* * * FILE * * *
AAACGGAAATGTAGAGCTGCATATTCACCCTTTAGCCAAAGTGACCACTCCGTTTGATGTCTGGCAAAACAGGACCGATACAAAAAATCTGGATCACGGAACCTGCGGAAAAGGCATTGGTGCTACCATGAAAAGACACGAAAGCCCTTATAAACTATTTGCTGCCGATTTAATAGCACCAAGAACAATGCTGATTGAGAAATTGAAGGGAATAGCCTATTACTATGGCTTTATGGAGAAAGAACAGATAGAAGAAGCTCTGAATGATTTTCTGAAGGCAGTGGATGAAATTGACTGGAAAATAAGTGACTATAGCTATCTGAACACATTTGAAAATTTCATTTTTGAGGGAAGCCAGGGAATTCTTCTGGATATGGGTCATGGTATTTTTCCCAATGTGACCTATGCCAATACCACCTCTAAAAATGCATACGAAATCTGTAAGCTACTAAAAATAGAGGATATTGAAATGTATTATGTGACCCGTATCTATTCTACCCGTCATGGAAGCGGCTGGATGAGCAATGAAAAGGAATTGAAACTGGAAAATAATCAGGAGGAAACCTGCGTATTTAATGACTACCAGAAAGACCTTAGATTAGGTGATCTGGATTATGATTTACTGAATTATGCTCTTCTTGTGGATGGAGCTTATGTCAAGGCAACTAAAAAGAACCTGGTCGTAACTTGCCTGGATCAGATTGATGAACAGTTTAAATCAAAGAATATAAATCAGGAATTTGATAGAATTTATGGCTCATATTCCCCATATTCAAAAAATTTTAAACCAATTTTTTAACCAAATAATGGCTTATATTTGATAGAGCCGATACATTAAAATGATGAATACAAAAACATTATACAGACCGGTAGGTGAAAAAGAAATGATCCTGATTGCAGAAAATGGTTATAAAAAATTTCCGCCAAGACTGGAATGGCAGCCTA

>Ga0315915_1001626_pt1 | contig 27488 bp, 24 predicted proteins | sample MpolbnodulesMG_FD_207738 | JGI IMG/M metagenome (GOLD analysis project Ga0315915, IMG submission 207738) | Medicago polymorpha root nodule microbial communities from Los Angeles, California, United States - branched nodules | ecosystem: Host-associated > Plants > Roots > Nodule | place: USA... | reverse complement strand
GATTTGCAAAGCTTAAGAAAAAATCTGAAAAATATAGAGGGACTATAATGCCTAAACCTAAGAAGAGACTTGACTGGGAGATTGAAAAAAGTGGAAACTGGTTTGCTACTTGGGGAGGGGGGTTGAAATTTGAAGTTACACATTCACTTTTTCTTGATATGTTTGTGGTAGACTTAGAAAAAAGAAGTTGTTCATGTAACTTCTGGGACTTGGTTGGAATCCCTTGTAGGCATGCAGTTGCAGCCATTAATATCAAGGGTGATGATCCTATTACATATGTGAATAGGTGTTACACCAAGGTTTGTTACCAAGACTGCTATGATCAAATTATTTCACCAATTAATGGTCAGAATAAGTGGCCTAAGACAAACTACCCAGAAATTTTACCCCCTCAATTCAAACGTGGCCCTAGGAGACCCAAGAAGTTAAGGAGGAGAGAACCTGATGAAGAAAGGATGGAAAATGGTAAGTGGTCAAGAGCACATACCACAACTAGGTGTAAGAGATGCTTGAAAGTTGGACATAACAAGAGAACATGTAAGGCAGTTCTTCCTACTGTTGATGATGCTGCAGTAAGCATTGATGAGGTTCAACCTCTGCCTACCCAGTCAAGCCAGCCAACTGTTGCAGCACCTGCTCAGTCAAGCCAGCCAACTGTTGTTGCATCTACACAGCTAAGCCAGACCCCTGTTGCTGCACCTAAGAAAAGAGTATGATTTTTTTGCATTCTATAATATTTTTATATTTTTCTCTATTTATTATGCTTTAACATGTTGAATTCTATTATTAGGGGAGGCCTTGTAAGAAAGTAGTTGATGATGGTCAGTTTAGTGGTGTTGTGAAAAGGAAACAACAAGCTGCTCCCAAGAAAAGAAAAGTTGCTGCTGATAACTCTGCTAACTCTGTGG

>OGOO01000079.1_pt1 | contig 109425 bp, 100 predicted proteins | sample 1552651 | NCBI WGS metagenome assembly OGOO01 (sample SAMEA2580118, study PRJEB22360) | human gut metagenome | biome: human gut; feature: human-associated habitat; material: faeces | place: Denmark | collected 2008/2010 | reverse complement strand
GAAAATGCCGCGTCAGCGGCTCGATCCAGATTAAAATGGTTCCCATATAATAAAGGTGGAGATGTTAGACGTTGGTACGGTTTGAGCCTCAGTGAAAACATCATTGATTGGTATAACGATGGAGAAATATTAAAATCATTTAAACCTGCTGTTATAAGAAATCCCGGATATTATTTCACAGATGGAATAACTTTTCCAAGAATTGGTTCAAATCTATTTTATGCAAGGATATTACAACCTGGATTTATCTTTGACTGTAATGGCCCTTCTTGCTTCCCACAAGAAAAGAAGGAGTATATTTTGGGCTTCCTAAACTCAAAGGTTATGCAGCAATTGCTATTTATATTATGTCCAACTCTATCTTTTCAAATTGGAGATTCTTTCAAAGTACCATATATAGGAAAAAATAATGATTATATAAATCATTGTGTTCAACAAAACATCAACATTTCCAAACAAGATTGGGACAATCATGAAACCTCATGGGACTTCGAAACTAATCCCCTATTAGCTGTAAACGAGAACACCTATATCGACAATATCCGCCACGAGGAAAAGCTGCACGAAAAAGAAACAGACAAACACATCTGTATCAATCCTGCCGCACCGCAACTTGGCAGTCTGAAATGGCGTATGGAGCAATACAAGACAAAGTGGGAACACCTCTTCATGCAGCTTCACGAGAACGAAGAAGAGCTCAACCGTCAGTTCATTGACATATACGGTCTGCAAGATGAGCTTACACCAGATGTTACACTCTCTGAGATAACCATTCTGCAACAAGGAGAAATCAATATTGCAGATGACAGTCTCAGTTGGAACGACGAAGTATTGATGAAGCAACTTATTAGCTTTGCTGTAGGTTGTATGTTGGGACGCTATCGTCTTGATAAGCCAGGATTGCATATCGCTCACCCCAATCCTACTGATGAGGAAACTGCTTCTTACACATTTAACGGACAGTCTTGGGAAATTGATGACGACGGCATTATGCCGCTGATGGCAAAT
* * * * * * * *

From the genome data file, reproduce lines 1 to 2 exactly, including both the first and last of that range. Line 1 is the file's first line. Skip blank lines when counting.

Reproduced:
AAACGGAAATGTAGAGCTGCATATTCACCCTTTAGCCAAAGTGACCACTCCGTTTGATGTCTGGCAAAACAGGACCGATACAAAAAATCTGGATCACGGAACCTGCGGAAAAGGCATTGGTGCTACCATGAAAAGACACGAAAGCCCTTATAAACTATTTGCTGCCGATTTAATAGCACCAAGAACAATGCTGATTGAGAAATTGAAGGGAATAGCCTATTACTATGGCTTTATGGAGAAAGAACAGATAGAAGAAGCTCTGAATGATTTTCTGAAGGCAGTGGATGAAATTGACTGGAAAATAAGTGACTATAGCTATCTGAACACATTTGAAAATTTCATTTTTGAGGGAAGCCAGGGAATTCTTCTGGATATGGGTCATGGTATTTTTCCCAATGTGACCTATGCCAATACCACCTCTAAAAATGCATACGAAATCTGTAAGCTACTAAAAATAGAGGATATTGAAATGTATTATGTGACCCGTATCTATTCTACCCGTCATGGAAGCGGCTGGATGAGCAATGAAAAGGAATTGAAACTGGAAAATAATCAGGAGGAAACCTGCGTATTTAATGACTACCAGAAAGACCTTAGATTAGGTGATCTGGATTATGATTTACTGAATTATGCTCTTCTTGTGGATGGAGCTTATGTCAAGGCAACTAAAAAGAACCTGGTCGTAACTTGCCTGGATCAGATTGATGAACAGTTTAAATCAAAGAATATAAATCAGGAATTTGATAGAATTTATGGCTCATATTCCCCATATTCAAAAAATTTTAAACCAATTTTTTAACCAAATAATGGCTTATATTTGATAGAGCCGATACATTAAAATGATGAATACAAAAACATTATACAGACCGGTAGGTGAAAAAGAAATGATCCTGATTGCAGAAAATGGTTATAAAAAATTTCCGCCAAGACTGGAATGGCAGCCTA

>Ga0315915_1001626_pt1 | contig 27488 bp, 24 predicted proteins | sample MpolbnodulesMG_FD_207738 | JGI IMG/M metagenome (GOLD analysis project Ga0315915, IMG submission 207738) | Medicago polymorpha root nodule microbial communities from Los Angeles, California, United States - branched nodules | ecosystem: Host-associated > Plants > Roots > Nodule | place: USA... | reverse complement strand